Two Worlds of Female Labour: Gender Wage Inequality in Western Europe, 1300-1800
Alexandra de Pleijt () and
Jan Luiten van Zanden ()
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Jan Luiten van Zanden: Utrecht University
No 138, Working Papers from European Historical Economics Society (EHES)
It is generally acknowledged that the degree to which women participate in labour markets and how they are remunerated are important determinants of female autonomy that may also affect their demographic behaviour. Such links have been discussed in the literature about the “European Marriage Pattern” (EMP). In order to bring about the conditions for female autonomy of the EMP (in which women have a large say in the decision when and with whom they marry), women should have had access to the labour market and have earned a decent wage. This is clearly affected by the gender wage gap and the possibility that women earn their own living and have the option to remain single. But so far no attempt has been made to compare the wages of women across Europe over the long run. In this paper we therefore provide evidence on the wages of unskilled women for seven European countries between 1300 and 1800. Our evidence shows that there were two worlds of female labour. In the South of Europe women earned about 50% of the wage of unskilled male labourers. In the Northern and Western parts of Europe this gap was much smaller during late Medieval Period, but it increased dramatically between about 1500 and 1800.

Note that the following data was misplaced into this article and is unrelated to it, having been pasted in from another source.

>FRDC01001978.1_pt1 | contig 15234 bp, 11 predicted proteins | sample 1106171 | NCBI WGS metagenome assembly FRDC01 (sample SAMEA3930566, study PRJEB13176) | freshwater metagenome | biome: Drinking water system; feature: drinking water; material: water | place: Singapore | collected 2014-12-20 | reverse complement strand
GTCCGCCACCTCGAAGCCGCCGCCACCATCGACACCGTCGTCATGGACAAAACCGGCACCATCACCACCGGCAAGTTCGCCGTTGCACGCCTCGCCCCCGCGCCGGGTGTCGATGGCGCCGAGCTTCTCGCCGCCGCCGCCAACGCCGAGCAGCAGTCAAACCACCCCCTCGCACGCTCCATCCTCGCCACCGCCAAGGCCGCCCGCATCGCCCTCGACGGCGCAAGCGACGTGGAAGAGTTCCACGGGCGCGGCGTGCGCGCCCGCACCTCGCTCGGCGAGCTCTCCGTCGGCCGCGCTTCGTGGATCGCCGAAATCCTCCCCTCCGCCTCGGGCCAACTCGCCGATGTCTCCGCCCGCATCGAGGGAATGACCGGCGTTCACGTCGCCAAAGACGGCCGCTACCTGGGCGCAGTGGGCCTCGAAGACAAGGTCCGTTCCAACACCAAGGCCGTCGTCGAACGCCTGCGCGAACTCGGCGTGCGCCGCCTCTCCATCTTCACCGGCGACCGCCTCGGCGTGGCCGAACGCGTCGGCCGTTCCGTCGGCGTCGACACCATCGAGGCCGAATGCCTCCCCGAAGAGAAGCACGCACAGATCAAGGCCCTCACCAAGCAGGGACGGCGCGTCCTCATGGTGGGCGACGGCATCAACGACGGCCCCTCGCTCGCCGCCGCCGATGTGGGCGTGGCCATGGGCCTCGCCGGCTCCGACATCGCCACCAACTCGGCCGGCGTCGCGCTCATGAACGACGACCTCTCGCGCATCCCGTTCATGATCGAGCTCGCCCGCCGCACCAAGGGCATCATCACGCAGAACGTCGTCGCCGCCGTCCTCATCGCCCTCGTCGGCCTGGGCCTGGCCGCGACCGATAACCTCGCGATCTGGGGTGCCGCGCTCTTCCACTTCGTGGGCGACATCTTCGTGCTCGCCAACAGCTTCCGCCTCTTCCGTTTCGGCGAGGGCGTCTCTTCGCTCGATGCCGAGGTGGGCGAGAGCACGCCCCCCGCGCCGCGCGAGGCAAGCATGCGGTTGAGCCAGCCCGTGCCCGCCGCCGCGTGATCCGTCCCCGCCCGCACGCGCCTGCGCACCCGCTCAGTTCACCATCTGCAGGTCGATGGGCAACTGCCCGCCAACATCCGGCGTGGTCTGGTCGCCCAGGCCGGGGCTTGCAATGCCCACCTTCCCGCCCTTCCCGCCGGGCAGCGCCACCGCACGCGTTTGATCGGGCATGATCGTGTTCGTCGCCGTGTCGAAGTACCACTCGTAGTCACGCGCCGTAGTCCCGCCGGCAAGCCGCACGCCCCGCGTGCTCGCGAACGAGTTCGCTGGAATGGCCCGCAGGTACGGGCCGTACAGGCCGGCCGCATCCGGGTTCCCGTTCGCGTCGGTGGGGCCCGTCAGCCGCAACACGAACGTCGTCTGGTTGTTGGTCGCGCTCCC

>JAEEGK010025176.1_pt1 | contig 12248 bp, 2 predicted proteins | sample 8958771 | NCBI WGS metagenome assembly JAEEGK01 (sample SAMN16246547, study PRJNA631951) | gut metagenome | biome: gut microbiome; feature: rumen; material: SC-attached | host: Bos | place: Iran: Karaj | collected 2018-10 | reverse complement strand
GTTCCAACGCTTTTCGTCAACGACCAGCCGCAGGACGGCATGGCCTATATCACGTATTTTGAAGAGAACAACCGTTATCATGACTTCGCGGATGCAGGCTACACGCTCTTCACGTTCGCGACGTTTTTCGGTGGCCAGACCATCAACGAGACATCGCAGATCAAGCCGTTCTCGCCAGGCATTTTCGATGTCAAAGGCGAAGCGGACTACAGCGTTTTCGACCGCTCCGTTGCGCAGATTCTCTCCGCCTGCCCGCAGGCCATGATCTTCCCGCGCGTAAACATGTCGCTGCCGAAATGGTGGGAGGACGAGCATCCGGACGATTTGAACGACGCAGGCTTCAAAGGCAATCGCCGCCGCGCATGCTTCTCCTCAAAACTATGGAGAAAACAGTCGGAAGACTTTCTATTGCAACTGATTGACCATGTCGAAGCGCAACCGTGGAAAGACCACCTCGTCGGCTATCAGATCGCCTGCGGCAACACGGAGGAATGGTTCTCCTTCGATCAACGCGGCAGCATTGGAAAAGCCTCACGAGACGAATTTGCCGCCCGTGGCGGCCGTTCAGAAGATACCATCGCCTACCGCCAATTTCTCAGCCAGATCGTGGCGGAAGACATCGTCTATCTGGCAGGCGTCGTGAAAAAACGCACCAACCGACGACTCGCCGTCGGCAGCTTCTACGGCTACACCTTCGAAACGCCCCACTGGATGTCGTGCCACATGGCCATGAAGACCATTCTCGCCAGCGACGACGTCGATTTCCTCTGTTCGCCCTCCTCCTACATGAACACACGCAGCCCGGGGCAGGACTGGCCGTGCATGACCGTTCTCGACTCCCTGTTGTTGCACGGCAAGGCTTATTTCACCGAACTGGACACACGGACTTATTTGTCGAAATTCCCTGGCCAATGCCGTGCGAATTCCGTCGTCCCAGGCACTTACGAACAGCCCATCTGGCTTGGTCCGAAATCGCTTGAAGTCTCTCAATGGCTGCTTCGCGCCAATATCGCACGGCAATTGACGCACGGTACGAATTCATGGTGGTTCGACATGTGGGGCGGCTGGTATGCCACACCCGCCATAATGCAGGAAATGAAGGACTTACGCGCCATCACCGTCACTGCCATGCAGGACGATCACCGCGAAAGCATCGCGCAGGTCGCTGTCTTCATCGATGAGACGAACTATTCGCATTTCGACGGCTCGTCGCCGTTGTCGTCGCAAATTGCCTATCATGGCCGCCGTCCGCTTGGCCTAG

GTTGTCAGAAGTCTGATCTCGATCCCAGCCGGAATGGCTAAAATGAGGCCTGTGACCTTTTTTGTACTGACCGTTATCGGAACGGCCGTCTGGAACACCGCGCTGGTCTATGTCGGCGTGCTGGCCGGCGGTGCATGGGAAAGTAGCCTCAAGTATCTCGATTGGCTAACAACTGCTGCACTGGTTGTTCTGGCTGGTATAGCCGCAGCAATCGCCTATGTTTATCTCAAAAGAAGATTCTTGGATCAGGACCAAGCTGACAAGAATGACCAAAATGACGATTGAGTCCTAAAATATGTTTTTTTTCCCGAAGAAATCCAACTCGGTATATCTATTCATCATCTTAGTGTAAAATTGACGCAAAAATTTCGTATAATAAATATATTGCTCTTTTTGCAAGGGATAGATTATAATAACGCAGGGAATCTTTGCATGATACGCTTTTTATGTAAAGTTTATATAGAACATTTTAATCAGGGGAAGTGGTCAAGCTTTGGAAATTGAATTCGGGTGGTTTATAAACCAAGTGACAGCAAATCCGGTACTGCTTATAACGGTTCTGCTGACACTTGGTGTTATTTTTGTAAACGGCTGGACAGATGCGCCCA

Keywords: Living standards; labour market; gender inequality; pre-industrial development (search for similar items in EconPapers)
JEL-codes: N13 N33 J16 (search for similar items in EconPapers)
Pages: 23 pages
New Economics Papers: this item is included in nep-gen, nep-gro, nep-his and nep-lab
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Persistent link: https://EconPapers.repec.org/RePEc:hes:wpaper:0138
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